There are some lovely bits about her correspondence with her doctor who becomes a good friend, but to couch this in the language of a feminist manifesto gone awry isn’t, in my opinion, either fair or even relevant. I didn’t find this book an ode to the 30-something feminist. There’s more than just a whiff of free-floating narcissism that is the engine here as opposed to feminist drive. She marries, finds her wife boring after a few years, cheats on her wife, repeatedly, and is so wrapped up in her career that she doesn’t notice or almost willfully chooses not to notice that her wife is becoming a hardcore alcoholic. And you kinda get how her partner could slide into alcoholism without too much of a whimper because the author just isn’t there a whole lot, either emotionally or physically. She loses her child, and there is little reference to the grief her wife must be experiencing as well. It is all Levy's grief that we hear about. It's "my" son, not "our" son.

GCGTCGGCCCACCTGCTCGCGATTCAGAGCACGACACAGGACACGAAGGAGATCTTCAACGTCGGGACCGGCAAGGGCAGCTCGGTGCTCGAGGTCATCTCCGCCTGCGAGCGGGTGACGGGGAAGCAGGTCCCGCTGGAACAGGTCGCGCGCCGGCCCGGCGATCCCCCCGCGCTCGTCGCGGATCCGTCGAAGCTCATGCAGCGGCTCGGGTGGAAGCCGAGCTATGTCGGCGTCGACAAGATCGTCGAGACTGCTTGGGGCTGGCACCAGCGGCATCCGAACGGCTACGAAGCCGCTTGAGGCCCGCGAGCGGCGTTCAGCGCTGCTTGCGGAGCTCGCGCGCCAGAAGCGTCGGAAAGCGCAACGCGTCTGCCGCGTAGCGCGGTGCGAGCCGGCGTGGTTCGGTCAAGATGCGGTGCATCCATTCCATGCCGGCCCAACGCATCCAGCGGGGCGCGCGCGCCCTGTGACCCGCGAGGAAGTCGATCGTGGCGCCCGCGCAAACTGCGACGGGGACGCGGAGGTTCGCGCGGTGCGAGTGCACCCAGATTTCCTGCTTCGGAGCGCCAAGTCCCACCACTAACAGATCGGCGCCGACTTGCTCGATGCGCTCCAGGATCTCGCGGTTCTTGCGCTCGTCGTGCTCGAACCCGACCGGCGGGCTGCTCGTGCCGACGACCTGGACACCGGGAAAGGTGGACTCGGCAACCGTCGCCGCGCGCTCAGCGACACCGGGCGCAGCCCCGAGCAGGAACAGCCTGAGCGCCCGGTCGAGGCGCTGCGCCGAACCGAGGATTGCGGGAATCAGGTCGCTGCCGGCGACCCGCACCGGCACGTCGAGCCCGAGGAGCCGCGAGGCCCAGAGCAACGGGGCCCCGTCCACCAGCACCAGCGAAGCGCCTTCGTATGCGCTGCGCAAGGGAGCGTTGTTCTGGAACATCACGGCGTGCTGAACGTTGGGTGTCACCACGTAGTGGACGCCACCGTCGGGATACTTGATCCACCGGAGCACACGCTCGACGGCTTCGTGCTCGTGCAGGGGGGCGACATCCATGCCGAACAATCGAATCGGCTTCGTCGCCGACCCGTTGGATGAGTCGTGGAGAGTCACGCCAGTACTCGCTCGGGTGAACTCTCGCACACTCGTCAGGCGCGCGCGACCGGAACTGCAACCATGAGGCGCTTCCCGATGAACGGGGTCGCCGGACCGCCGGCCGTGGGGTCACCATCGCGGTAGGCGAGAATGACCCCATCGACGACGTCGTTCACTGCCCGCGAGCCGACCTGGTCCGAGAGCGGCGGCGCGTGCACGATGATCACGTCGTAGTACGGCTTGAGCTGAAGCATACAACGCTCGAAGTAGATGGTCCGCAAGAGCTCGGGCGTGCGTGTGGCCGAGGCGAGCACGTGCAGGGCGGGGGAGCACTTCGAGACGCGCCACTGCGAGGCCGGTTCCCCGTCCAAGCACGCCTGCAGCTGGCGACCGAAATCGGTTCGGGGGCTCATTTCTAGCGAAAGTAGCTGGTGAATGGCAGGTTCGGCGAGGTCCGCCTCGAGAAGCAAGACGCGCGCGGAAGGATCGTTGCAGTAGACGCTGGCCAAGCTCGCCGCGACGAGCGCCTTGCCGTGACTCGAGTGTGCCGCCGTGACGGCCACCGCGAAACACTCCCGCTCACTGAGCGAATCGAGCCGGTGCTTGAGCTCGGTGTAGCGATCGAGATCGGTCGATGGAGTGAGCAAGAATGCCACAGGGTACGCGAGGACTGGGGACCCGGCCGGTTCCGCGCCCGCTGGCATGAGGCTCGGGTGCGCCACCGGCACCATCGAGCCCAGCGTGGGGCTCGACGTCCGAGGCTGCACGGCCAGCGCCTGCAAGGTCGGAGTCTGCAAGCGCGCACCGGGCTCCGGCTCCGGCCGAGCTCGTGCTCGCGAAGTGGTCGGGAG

That is the key problem in reviewing this book. If you don’t have the miscarriage, you have the sad but mundane story of a marriage that falls apart because someone drinks too much and someone is a workaholic and someone cheats and when these things happen, marriages usually break up. The pregnancy and miscarriage carry this book much farther than it deserves to go. In a way, the miscarriage was a bit of a cheap shot. I hate to type that, but I think that it absolves her of real criticism of this memoir. You can say, well, that’s the reason she wrote it, and I say, okay, but tragedy doesn't necessarily make a book. It can, of course, but not always. At the age of thirty-eight, she had the chutzpah to write a memoir and because she's a decent writer, she knew that this book needed to be tied to a much larger issue. Women all over the world have miscarriages, and the magnitude of tragedy is the same. Her effort to make it more than just a book about a personal tragedy fell short, quite short, for me.